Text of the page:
Coming Up: Lent


For as long as I can remember, Lent has always seemed like the most spiritual of all the liturgical seasons. Not that the Jesus of Christmas, Easter and Advent is any less bonafide and worthy of devotion, but he shares the spotlight with Hallmark, Mars Candy, and Williams Sonoma’s Hand-Buttered Very Madea Christmurs DVDs.


For some reason, no one has really broken into the Lenten market with, say, brand name sackcloths.

All for the best, I suppose.

But even more than the lack of commercialization, there’s the intensity of a Lenten fast coupled with some pretty vivid rituals like the Stations of the Cross and veneration of the cross. We focus intently and squarely on Christ, on his pain, both his physical suffering and his sorrow. We foster sympathy for the God we worship.

Years ago, when I was still in college, I was waiting to meet my roommate for lunch. He was a semester-abroad student from Austria who had come here with the help of a scholarship. We were joining Fr. Franz Schorp, a Marianist priest and philosophy teacher at the university, who had provided the money for the scholarship himself.

As I was waiting outside the priests’ home, Fr. Schorp snuck up beside me and started, “You know, people like to cultivate their piety (and at this point, he began imitating a trembling old lady): ‘Oh sweet Jesus on the cross, have mercy on me…’ – but what about the Jesus that you encounter when you smack your head on a tree!”

I’d met Fr. Schorp a few months before, and if it wasn’t for that first meeting, I would have figured that senility had slightly grabbed ahold of him. The earlier impression he gave was of a warm, reflective, relaxed German (though he wasn’t) man who had never stopped thinking critically. With a memory as sharp as a whip, he recalled, if I remember right, studying under then-Professor Karol Wojtyla, and stealing his unfortunately illegible exam notes. So instead, I wondered what he meant. Here’s what, years later, I’ve come up with:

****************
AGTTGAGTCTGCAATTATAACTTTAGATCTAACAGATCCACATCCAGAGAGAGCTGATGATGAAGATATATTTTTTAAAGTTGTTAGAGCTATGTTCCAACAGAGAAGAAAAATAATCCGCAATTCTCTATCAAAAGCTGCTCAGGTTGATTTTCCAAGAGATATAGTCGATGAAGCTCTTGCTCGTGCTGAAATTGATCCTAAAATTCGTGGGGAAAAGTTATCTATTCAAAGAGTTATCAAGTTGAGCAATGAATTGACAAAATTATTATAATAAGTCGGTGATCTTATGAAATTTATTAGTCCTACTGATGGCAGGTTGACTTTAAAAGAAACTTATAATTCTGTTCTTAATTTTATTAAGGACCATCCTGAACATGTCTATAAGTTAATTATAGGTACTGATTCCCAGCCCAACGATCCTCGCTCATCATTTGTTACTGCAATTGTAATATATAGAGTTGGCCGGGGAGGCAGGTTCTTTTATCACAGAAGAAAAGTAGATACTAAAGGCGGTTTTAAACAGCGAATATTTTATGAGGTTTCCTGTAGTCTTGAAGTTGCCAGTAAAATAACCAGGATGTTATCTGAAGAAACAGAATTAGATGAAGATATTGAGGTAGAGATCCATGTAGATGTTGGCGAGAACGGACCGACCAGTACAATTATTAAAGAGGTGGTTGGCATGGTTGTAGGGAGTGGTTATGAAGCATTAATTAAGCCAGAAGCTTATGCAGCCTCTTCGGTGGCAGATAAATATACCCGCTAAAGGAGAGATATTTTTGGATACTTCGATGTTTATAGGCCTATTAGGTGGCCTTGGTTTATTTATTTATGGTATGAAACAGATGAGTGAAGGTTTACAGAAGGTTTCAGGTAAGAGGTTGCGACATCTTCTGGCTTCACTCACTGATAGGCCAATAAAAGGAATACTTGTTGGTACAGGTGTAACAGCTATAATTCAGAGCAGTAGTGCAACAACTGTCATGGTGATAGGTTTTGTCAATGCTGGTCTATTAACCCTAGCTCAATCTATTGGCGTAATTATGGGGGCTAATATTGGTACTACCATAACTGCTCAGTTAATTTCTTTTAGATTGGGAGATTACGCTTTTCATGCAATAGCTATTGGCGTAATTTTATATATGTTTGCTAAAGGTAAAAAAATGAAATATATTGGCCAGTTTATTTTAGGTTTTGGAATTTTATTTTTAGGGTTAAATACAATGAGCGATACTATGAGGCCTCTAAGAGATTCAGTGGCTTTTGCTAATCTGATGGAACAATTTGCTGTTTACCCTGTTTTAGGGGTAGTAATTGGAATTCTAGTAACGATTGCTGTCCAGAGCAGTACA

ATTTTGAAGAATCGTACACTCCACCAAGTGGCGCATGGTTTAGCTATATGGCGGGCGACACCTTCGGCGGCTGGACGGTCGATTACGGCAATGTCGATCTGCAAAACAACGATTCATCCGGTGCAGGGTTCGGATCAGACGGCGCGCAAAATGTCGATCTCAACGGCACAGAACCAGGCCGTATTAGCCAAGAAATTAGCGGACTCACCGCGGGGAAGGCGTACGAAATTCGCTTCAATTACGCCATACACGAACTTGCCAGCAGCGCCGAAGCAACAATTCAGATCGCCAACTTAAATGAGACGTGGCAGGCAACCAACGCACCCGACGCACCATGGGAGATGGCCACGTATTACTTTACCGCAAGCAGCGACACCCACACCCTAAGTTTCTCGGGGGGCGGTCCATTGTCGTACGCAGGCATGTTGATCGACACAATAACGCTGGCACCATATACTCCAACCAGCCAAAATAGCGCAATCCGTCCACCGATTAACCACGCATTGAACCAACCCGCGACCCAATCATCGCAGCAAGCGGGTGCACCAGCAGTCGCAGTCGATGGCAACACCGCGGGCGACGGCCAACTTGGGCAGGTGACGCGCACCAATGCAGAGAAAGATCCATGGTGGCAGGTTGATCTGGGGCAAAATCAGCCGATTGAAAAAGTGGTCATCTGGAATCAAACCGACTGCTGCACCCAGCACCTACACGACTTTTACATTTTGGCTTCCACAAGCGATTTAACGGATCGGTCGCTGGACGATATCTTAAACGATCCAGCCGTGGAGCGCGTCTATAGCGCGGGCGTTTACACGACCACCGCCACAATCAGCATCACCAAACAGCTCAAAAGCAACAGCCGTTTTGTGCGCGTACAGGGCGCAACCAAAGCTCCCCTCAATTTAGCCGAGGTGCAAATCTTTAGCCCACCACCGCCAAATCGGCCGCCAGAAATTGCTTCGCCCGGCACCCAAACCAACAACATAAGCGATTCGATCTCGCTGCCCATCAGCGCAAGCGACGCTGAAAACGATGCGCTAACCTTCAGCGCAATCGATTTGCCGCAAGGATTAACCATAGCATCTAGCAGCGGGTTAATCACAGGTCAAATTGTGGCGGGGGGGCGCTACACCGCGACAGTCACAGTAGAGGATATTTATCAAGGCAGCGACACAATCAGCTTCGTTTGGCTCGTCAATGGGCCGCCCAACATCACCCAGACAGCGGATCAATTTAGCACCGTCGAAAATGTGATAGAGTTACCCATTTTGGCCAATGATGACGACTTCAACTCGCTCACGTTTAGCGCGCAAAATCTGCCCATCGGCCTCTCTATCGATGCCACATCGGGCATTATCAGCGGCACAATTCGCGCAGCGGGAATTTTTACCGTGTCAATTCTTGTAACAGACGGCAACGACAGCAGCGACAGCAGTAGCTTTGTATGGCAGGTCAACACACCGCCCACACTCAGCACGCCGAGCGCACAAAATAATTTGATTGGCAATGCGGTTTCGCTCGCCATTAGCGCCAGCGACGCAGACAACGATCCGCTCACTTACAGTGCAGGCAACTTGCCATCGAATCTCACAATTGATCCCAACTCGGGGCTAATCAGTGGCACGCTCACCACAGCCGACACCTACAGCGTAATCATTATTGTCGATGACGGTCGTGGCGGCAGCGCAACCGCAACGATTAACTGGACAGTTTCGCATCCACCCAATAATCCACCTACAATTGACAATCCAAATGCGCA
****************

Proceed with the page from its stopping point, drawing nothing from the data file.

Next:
Heather King, writer extraordinaire and speaker at the 2013 Catholic Women’s Conference, recently wrote two blog posts with excerpts from and reflections on Fr. Patrick McNulty’s book, I Live, Not I. The title comes from St. Paul’s proclamation,

I have been crucified with Christ; yet I live, no longer I, but Christ lives in me; insofar as I now live in the flesh, I live by faith in the Son of God who has loved me and given himself up for me. (Galatians 2:19-20)

Fr. McNulty writes,

We must not ask, ‘What would Jesus do?’ but rather, ‘Jesus, you experienced something like this in your own life–for different reasons than mine–so what kind of union with You are You calling me to right now through my humanity? What are You trying to teach me about You and Your relationship with Your Father right now in and through my flesh?

What I usually do when I’m hurt is figure out exactly who is to blame and how, then what I should do about it. But Fr. McNulty says that our response comes later – after we’ve opened ourselves to and sought out the Sacred Heart of Christ, who shares in our condition.

Christ experienced a life like our own, and by virtue of our unity with him initiated at baptism, everything including suffering becomes a vehicle for knowing him, as well as his (and our) relationship with the Father. When we suffer, we can say, Where is the Spirit of God in this? Christ experienced this pain before so how do I encounter him here? This is the road to a deeper unity with Christ: allowing him to draw us into his heart through our own pain, not to mention joys, thoughts, anxieties, affections…

Then we can offer our broken selves – with our longings, our shortcomings, our anxiety – to God, in union with Christ and with all people who suffer similarly. This not only cuts short our desire for self-pity, for vengeance, for being proven right;  it opens us up to the life of God. Whatsoever you did to the least of my people, you did it to me – it opens us up to our brothers, sisters, neighbors, too.

To be honest, I’m not sure how this relates to getting smacked by a tree branch, except that like the tension created by fasting, unexpected hurts can jolt us awake. Fr. McNulty might add that our unity with Christ makes us capable of a higher mind about life, and a larger heart, and I think that’s what Fr. Schorp was getting at too.